Grocery labor fight heats up, stores start hiring potential strike breakers
Labor negotiations are dragging into the sixth month between the United Food and Commercial Workers and Ralphs, Vons and Albertsons. Both sides, which are meeting this week, are trying to hammer out a complete contract offer to present to workers. Healthcare benefits remain a divisive issue. So are wages and staffing levels.
At best, according to sources on both sides, the talks are going slowly. At worst, they say, the tone has devolved from hope to frustration.
Now both sides are taking their fight public. On Wednesday, the Rev. Jesse Jackson joined grocery workers protesting outside a Ralphs location in Los Angeles and met with local executives to discuss the contract negotiations.
On Friday and Saturday, an estimated 62,000 grocery workers in Southern California will vote -- for the second time -- on whether to give their union locals the go-ahead to strike.
In April, UFCW officials said their members had “overwhelmingly” voted to authorize union leaders to call a strike if they couldn’t reach a contract.
However, the contract negotiations so far have changed the healthcare and pension offerings enough that another vote is required, said Rick Icaza, president of UFCW Local 770 in Los Angeles.
The union said the chains want employees to pay more for premiums, deductibles and co-pays. The new payments could be as high as 50% of some workers' take-home pay, the union said. The union's contract expired in March and members have authorized a strike. Negotiations are being conducted under the supervision of a federal mediator.
“There isn’t even a complete offer for us to vote on,” Icaza said Wednesday. “What’s on the table is unacceptable. The fact that there’s not even a complete proposal to vote on is even more unacceptable.”
The second strike vote also will be a way for labor to gauge the current mood of its members, as California’s economy has deteriorated since the first strike vote was taken, said Burt P. Flickinger III, managing director of New York-based Strategic Resource Group.
“It also comes as Target has converted virtually all of their stores in the area to carry groceries,” Flickinger said. The strike vote this weekend “may not guarantee people are going to walk out, but the odds become highly likely that they will.”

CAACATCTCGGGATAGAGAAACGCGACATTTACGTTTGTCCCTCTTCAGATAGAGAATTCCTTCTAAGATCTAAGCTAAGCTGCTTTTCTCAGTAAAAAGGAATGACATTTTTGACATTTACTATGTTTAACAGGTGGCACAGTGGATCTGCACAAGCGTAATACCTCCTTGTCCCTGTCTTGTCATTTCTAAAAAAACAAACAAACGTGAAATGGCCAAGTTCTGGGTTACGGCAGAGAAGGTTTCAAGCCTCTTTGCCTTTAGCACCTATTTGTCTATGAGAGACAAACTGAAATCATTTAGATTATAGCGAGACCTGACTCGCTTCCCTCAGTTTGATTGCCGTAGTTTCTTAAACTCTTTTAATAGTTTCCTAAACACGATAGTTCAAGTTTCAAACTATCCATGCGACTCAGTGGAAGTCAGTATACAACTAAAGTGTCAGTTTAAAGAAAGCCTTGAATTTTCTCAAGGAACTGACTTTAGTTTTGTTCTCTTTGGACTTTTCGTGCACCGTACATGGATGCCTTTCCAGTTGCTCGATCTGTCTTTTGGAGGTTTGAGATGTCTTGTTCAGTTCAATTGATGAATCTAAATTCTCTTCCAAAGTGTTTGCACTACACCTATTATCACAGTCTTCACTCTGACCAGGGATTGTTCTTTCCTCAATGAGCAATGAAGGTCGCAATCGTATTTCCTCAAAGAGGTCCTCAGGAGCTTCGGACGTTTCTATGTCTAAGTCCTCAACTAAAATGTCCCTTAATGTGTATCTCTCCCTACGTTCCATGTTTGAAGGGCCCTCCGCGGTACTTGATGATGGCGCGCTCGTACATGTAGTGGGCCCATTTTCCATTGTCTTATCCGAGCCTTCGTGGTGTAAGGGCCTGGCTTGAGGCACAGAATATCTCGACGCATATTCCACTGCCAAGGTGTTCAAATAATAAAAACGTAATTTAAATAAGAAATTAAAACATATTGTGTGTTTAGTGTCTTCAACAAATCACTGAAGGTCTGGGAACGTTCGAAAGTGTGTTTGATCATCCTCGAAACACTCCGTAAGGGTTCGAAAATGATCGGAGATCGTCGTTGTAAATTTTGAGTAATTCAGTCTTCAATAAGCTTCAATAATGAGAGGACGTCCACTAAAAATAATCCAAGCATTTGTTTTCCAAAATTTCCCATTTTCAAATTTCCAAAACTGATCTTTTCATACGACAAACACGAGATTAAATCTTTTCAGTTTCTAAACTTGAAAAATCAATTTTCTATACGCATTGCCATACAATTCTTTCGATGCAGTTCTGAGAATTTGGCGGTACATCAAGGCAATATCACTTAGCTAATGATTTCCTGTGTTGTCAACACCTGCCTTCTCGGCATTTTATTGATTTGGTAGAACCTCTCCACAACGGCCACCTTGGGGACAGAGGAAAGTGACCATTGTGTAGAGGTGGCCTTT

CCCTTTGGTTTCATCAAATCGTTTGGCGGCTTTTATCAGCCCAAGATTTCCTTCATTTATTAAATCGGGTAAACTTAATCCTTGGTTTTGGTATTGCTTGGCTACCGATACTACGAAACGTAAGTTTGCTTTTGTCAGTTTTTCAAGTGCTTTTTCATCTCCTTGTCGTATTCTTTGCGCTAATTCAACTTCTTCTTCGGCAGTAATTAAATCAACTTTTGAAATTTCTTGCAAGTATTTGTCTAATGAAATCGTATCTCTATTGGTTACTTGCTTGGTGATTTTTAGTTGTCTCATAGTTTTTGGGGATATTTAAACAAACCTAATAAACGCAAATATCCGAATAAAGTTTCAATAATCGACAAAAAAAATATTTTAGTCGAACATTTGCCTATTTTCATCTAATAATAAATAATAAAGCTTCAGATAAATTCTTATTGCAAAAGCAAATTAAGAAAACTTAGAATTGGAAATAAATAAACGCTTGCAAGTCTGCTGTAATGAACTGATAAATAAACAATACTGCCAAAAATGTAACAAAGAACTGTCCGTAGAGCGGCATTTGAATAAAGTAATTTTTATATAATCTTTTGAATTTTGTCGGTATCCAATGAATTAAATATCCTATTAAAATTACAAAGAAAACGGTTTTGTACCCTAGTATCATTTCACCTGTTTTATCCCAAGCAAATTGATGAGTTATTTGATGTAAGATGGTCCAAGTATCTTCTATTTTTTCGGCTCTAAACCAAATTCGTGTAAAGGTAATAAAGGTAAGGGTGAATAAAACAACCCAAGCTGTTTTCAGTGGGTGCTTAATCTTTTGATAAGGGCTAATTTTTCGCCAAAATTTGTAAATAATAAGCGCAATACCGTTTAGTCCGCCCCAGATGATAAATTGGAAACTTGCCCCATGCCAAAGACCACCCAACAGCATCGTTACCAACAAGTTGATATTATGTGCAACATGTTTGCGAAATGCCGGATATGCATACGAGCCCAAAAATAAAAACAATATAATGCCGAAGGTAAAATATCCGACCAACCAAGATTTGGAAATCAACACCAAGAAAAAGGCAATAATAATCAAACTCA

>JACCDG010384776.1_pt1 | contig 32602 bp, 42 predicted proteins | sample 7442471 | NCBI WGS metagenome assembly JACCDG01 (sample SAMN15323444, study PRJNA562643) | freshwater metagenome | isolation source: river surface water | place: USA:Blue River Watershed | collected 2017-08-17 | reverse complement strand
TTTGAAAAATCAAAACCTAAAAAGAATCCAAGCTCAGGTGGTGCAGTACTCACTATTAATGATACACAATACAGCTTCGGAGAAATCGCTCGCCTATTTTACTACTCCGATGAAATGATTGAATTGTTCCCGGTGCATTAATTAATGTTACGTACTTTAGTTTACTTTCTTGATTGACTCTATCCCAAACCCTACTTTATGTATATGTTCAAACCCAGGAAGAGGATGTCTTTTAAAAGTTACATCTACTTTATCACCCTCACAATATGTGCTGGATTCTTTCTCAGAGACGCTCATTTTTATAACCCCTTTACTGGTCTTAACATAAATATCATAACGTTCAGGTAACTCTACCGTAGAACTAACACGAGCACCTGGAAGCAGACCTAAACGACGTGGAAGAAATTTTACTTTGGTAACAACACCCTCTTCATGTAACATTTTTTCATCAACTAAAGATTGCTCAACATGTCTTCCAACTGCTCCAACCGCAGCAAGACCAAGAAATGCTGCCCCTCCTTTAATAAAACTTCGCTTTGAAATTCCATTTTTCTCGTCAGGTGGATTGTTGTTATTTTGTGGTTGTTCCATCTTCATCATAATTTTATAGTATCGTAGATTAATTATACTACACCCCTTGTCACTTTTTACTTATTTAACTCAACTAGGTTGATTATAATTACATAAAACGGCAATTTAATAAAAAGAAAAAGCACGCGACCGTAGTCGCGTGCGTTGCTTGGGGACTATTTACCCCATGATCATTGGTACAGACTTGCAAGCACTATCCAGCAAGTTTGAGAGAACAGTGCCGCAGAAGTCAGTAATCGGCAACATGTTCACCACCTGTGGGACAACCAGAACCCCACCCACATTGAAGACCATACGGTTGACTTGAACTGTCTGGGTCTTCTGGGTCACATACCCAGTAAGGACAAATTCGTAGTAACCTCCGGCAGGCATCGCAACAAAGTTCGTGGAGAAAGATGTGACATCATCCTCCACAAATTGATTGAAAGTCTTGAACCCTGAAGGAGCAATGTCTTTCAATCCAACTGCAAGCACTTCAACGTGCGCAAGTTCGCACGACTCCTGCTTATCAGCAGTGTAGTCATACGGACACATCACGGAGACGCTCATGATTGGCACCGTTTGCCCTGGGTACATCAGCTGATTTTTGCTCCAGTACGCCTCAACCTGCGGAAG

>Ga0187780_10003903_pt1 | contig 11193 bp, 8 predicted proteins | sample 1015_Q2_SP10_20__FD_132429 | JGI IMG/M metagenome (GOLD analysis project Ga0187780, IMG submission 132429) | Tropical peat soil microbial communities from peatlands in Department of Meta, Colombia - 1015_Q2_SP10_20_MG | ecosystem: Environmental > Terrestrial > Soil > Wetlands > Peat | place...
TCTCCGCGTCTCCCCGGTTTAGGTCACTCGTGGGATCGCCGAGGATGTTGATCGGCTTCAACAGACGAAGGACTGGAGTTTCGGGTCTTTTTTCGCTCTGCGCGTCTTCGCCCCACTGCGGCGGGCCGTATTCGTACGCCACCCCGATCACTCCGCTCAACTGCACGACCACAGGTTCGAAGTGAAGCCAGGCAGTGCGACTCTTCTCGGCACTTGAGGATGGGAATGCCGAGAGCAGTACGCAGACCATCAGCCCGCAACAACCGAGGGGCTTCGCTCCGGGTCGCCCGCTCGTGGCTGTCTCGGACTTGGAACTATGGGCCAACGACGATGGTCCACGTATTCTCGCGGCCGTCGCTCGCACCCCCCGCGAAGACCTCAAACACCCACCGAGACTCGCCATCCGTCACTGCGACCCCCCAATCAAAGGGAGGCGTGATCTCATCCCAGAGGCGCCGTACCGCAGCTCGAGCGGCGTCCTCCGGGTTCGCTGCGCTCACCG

The retailers are fighting back. This week, Albertsons and Vons began taking applications for people willing to cross a picket line and work during a strike.
On Wednesday, customers walking through the front door of the Albertsons store at West 39th Street and Crenshaw Boulevard in Los Angeles were greeted with a sign offering $10- to $13-an-hour jobs “for temporary replacement associates due to a potential labor dispute at our store.”
Ralphs is not hiring replacement workers at this point and remains “confident in the contingency plans it has in place in the event the unions call a strike,” according to Kendra Doyel, Ralphs spokeswoman. She declined to discuss details about those plans.
Vons and Pavilions are owned by Safeway Inc. of Pleasanton, Calif., and Albertsons by SuperValu Inc. of Eden Prairie, Minn.
Officials from Vons and Albertsons could not be reached for comment Wednesday.
-- P.J. Huffstutter
Photo, top: Customers walk past a sign posted at the entrance to an Albertsons grocery store in Los Angeles that solicits applications from people willing to work at the market if a labor strike should happen. Photo, middle: The Rev. Jessie Jackson joined Southern California grocery workers and supporters at a Ralphs grocery store in Los Angeles to support union efforts to fight potential healthcare hikes by the region's three major unionized grocery store chains. Credit: Arkasha Stevenson / Los Angeles Times